Stephanie Jones: Book Review - I'm Still Here

Publish Date
Wednesday, 27 July 2016, 4:14PM

Imagine: you’ve been in a coma for 20 weeks and for the past six you’ve known it, because your hearing spontaneously returned. It came unaccompanied, though, so you are unable to response to touch or sound, and neither your devoted friends, who visit you often, nor the able but mostly dispassionate doctors who attend you can detect your awareness. The statistics are not in your favour, and based on a near-zero chance of recovery, the doctors are advising your family to switch off the machines keeping you alive. And, by the way, you’ve fallen in love with a stranger.

If the premise of Clelie Avit’s I’m Still Here sounds preposterous, manipulative, even glib, give it a chance, for what the writer, whose novel is translated from the French by Lucy Foster, is capable of wrangling from a love story with one-sided conversation is remarkable. She shifts between the perspectives of Elsa, comatose after a climbing accident, and Thibault, who visits her ward when his brother is hospitalized after a drink-driving accident that killed two teenagers. Thibault is a man with issues, as they say: he is repulsed by his brother’s wrongdoing and horrified by their mother’s blind devotion, and shattered by the recent end of a bad relationship. Visiting friends with a young child, he feels envious of their peaceable family life.

On encountering Elsa lying silent and alone, Thibault finds respite in her room, and returns again and again to talk to her. In the absence of other sensory capacity her hearing has become razor-sharp, and she can decipher the moods of her visitors by how they breathe and move, and by the words left unspoken between them. Thibault and a young house doctor are the only people paying close enough attention to detect Elsa’s renewed consciousness.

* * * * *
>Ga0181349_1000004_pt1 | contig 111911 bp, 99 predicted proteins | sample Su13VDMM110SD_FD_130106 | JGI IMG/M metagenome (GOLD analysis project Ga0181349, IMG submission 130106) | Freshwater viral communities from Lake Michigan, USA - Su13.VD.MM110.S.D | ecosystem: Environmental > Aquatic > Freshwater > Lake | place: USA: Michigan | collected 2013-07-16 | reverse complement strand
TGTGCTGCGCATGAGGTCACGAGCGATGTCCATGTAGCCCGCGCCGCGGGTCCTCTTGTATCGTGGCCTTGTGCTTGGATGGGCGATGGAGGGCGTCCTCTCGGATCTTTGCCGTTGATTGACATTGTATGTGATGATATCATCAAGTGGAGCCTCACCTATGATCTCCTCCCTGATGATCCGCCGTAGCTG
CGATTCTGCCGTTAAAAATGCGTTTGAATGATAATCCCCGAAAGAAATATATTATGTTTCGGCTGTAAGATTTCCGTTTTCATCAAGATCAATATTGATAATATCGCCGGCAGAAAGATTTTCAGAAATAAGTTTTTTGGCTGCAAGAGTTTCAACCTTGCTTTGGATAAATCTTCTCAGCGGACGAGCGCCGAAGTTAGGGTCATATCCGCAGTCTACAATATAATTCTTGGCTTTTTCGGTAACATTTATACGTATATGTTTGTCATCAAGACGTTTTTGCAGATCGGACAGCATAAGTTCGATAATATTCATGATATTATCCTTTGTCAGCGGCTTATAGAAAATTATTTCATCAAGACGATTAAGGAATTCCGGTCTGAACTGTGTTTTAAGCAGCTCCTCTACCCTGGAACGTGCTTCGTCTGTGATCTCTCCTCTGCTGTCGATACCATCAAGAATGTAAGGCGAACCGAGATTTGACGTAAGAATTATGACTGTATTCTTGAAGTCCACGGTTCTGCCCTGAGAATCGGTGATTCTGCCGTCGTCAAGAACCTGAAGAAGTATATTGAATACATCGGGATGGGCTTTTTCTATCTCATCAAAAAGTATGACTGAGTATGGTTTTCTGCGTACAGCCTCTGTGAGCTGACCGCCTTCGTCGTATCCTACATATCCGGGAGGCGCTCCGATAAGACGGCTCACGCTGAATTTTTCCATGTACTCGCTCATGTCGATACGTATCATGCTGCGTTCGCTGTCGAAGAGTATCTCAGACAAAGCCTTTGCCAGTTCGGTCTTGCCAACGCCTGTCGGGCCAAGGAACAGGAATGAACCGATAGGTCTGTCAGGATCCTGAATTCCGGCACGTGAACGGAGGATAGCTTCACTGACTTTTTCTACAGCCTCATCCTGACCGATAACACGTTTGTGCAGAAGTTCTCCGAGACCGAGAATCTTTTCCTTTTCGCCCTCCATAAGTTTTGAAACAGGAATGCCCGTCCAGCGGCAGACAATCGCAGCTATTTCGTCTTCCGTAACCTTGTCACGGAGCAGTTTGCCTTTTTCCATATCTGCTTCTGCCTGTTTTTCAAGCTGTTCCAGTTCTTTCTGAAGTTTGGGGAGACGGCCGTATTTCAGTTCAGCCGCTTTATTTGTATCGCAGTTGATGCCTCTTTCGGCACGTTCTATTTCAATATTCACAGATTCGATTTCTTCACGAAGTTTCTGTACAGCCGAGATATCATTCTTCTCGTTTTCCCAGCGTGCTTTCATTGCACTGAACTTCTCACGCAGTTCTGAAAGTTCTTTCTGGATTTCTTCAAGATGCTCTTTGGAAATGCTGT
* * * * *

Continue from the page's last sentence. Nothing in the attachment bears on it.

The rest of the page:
In a novel of a different type, Thibault’s behaviour towards Elsa would be downright worrying, not to mention legally actionable. On several visits, he strips off his outer layers of clothing and moves Elsa, detaching and reattaching various tubes, so he can lie down next to her in the bed, pressing his body firmly against hers. Quentin Tarantino had a sinister take on the comatose woman / male attendant scenario in the first edition of Kill Bill, but Avit’s is wholesome. Hanky-panky occurs only in a brief visit to Thibault’s apartment by his vile ex-girlfriend, and the novel’s concerns with criminality begin and end with Thibault’s tragic brother.

Nonetheless, Avit grapples with murky and stubborn problems. The question of what to do about Elsa amounts to a euthanasia debate, and while Elsa’s isolation is plain to see, the writer knows that profound loneliness can be felt even by those able to walk in the world. As Elsa fights for her life, another character, faced with an impossible reckoning, gives up on his own.

The conclusion of I’m Still Here is both heartwarming and inevitable in its nature. A story so imbued with hopefulness and preoccupied by inchoate love could not go another way, and is liable to elicit a smile from the contented reader. For fans of French writers the Gallic tint is faint, but it is recommended reading for all romantics.

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